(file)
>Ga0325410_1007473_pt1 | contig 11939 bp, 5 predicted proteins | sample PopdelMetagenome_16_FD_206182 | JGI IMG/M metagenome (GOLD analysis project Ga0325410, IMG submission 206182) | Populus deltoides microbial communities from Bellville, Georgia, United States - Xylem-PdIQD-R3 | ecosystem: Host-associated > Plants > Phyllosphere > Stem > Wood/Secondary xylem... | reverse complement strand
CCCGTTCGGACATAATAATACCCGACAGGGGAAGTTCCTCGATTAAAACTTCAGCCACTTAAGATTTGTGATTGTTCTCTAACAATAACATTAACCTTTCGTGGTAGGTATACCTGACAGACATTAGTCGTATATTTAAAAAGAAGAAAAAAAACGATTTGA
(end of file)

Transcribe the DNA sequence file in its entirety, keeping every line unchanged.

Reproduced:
>Ga0325410_1007473_pt1 | contig 11939 bp, 5 predicted proteins | sample PopdelMetagenome_16_FD_206182 | JGI IMG/M metagenome (GOLD analysis project Ga0325410, IMG submission 206182) | Populus deltoides microbial communities from Bellville, Georgia, United States - Xylem-PdIQD-R3 | ecosystem: Host-associated > Plants > Phyllosphere > Stem > Wood/Secondary xylem... | reverse complement strand
CCCGTTCGGACATAATAATACCCGACAGGGGAAGTTCCTCGATTAAAACTTCAGCCACTTAAGATTTGTGATTGTTCTCTAACAATAACATTAACCTTTCGTGGTAGGTATACCTGACAGACATTAGTCGTATATTTAAAAAGAAGAAAAAAAACGATTTGA